Mental health studies help actor relate

Mindy Bell with one of her Kindermusik classes for 0-3-year-olds at the Dallas Arboretum and Botanical Garden.
Photo courtesy of Mindy Bell

By Shari Goldstein Stern

When Lake Highlands actress Mindy Bell isn’t appearing in a show, at rehearsal, sharing music and movement with 3-year-olds, working on a master’s degree in mental health counseling, or taking care of her 90-year-old grandmother, she’s getting very little sleep. When she does sleep, though, she dreams about some of the remarkable experiences she’s had in her world of performance and those to come. 

Not the least of Bell’s dream jobs was singing back-up for the astonishing Josh Groban when he performed at the American Airlines Center. “It was a very surreal experience,” she said. 

With another dream job, Bell will appear in Pegasus Theater’s “Broadway or Bust” (BOB) opening at the Bath House Cultural Arts Center Aug. 8-25, and she can hardly wait. The cast also includes Ellen Eberhardt, LisaAnne Haram, Charles E. Moore, Nancy Lamb, Mark Miller, Jeff Poteat, Mary-Margaret Pyeatt, and is directed by Bruce Coleman with musical direction by Mark Miller, set design by Maxim Overton and costumes by Michael Robinson, 

Bell (pictured at right) also dreams about her future. “I’d eventually like to practice expressive arts therapy in the White Rock/Lake Highlands area,” she said. That dream is to apply mental health modalities to the arts in which you can express what appears and sounds best that is truthful. “The concept is a good fit for me, combining mental health and arts.”

Bell said: “This summer has gifted me with two shows at The Bath House Cultural Center. In May and June, I performed in Imprint Theatreworks’ ‘Ghost Quartet.’The play was probably the most artistically fulfilling show I’ve had the chance to be part of yet. It was magic. Imprint is making great art in Dallas.”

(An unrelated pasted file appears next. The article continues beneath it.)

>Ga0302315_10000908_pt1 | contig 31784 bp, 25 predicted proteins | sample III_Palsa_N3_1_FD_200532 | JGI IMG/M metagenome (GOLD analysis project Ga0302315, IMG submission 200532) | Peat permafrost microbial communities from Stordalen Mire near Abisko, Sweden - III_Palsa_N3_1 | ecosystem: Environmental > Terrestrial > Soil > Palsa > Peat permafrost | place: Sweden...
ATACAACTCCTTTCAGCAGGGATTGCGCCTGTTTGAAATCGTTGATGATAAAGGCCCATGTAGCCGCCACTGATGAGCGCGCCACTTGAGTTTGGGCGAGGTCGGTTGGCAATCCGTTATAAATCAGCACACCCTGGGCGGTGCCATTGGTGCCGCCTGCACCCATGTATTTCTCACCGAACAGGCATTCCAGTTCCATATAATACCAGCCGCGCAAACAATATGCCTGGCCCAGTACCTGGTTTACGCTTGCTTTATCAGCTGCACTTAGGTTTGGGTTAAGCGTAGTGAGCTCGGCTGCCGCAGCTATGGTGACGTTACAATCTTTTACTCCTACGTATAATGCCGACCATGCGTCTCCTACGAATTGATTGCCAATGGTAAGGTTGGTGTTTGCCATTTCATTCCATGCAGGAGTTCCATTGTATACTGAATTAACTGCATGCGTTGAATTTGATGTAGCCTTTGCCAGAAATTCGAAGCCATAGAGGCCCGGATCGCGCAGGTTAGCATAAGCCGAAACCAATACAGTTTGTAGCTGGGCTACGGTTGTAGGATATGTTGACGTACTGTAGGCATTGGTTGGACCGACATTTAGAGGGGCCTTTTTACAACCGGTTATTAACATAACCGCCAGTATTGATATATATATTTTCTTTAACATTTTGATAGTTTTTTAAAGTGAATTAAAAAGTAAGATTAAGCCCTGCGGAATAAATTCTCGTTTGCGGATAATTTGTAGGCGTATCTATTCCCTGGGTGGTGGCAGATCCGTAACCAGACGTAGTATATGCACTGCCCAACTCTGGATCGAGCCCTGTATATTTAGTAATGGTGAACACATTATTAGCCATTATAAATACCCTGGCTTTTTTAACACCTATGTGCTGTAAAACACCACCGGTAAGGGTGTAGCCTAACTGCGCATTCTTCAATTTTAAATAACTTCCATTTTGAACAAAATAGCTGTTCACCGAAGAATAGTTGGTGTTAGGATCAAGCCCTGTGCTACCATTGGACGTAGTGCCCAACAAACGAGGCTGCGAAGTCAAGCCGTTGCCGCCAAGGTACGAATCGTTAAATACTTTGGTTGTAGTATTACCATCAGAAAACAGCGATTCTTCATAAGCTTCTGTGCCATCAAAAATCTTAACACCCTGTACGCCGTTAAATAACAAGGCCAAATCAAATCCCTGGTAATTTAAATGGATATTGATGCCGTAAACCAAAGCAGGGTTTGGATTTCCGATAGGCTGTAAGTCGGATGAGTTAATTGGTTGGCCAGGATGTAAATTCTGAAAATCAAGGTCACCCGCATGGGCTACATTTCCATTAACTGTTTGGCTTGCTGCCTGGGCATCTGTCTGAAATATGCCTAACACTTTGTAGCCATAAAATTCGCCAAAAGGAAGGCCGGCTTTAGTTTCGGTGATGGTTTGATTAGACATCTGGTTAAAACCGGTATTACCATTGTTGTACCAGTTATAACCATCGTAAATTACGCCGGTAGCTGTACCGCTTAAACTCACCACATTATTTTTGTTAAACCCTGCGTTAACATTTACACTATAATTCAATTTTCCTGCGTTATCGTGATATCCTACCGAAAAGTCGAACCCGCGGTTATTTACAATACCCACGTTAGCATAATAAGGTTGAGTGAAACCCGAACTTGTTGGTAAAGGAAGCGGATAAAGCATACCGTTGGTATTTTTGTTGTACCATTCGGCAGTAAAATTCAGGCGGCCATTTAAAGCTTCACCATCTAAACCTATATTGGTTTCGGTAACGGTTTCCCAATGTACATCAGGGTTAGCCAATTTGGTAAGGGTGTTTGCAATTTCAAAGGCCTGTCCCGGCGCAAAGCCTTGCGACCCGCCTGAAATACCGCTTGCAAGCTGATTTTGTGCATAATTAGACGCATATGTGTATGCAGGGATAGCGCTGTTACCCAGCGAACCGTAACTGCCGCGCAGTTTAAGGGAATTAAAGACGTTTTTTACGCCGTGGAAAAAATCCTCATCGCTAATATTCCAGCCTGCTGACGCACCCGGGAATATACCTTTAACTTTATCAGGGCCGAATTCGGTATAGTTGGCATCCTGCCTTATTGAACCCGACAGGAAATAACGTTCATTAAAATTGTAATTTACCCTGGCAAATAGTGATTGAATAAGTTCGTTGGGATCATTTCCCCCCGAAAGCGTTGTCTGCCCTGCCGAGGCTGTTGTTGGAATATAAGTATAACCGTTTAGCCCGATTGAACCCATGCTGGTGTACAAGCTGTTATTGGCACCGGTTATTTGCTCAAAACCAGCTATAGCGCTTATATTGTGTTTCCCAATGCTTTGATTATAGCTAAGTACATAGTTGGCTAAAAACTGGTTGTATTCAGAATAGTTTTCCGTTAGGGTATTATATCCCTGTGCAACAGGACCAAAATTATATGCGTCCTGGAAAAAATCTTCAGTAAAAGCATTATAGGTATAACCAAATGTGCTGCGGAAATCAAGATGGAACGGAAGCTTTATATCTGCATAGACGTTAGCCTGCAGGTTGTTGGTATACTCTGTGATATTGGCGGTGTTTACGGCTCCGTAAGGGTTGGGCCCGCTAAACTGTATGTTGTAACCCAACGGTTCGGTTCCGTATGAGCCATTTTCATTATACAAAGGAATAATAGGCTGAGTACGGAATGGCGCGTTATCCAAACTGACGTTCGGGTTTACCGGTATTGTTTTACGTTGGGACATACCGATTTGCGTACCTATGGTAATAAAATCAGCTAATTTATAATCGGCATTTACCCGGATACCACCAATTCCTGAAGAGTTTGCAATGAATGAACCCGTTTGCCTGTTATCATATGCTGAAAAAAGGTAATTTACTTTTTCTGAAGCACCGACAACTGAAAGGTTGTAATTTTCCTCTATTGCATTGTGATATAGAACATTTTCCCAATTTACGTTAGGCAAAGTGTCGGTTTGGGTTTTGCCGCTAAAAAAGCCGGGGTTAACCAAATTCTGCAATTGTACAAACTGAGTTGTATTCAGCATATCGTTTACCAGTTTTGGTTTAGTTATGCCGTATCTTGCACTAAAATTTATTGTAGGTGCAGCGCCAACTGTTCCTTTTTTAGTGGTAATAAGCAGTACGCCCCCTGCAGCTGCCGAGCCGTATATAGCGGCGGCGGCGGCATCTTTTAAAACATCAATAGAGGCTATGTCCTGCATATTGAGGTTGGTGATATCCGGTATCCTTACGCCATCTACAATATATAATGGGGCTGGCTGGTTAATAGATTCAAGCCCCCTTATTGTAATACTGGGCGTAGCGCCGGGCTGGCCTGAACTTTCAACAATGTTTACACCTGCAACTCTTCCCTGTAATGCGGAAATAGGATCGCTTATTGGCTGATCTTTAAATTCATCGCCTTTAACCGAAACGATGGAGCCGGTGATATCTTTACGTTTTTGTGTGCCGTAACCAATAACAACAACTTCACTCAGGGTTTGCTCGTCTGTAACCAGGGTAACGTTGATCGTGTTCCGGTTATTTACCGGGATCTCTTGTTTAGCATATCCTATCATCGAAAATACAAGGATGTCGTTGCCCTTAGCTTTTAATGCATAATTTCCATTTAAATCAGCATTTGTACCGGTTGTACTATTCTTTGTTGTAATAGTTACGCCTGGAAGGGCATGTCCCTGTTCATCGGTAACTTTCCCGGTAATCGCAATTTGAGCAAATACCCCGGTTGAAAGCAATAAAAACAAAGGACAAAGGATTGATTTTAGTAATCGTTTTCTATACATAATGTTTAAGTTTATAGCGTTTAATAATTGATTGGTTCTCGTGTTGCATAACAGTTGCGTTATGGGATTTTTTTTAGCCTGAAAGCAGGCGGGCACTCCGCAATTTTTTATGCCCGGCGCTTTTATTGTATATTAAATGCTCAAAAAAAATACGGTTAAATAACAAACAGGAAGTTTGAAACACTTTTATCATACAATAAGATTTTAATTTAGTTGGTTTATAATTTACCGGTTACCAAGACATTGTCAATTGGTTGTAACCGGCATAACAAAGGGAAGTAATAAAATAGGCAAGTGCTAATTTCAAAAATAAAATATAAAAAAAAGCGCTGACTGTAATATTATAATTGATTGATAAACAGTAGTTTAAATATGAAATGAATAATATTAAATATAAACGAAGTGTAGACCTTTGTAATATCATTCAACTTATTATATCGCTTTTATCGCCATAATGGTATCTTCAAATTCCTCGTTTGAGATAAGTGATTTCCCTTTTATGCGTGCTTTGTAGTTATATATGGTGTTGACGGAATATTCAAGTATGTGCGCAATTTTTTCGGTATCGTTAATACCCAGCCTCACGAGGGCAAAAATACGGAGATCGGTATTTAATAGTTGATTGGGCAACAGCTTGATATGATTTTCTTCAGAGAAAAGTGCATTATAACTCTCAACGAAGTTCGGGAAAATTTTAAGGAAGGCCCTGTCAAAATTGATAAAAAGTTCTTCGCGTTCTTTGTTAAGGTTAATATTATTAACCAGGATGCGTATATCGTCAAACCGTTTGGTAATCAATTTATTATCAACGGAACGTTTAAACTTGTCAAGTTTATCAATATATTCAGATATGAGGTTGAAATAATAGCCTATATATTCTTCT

She continued: “Now I love performing with Pegasus Theatre and at the Bath House. There is something so peaceful about driving to the lake to put on a show. It’s a great space for intimate theatre,” she added. “Dallas needs more versatile and affordable performance spaces like the Bath House for all of our fantastic, burgeoning theatre companies.” 

The actor said she has admired Pegasus’ “Black and White” productions for many years because they hire local actors, create new work and seem to operate like a family. 

Bell has an extensive cache of other local credits, including “The Music Man” at Firehouse Theatre in which she played opposite Dallas’ popular Max Swarner. She also appeared with Turtle Creek Chorale and in  Uptown Players’ “Ragtime” and “Sweeney Todd.” Bell has also worked at theaters in Rockwall and McKinney, along with Lyric Stage and more. She teaches outdoor Kindermusik classes for up to 3-year-olds at the Arboretum and Botanical Center on White Rock Lake once or twice a week. For almost eight years she has worked as a server at Rick’s Chophouse in McKinney. Bell is nothing if not tenacious.

Respected Dallas artist Bruce Coleman is directing Bell in Pegasus Theatre’s “BOB.” 

Coleman said about Bell: “I am a huge fan of Mindy. She is extremely talented and approaches her work with such humanity and warmth it is kind of astonishing. Her level of reality in her characterizations is thrilling.”

“Broadway or Bust” is a play within a play, in which Bell plays a single mother of three, Cynthia, who works three jobs to support her family. One night a week she rehearses with the Plush Pile Players, a Dallas community theatre group. 

The theater’s name is a nod to the strip center space they occupy, a former flooring store. Bell said with a laugh: “The Plush Pile Players are putting on a production of ‘Broadway Glitz’ in which I have the leading part, and it’s Cynthia’s first musical ever. Many mishaps threaten the success of the show.”

According to the actress, “The ‘Broadway or Bust’ cast is a dedicated and kind group. Bell appreciates being part of an age-diverse cast that represents — in life and in the show — so many different perspectives on a life of theatre-making.” 

For information about “Broadway or Bust” and for tickets, visit or call 214-821-6005.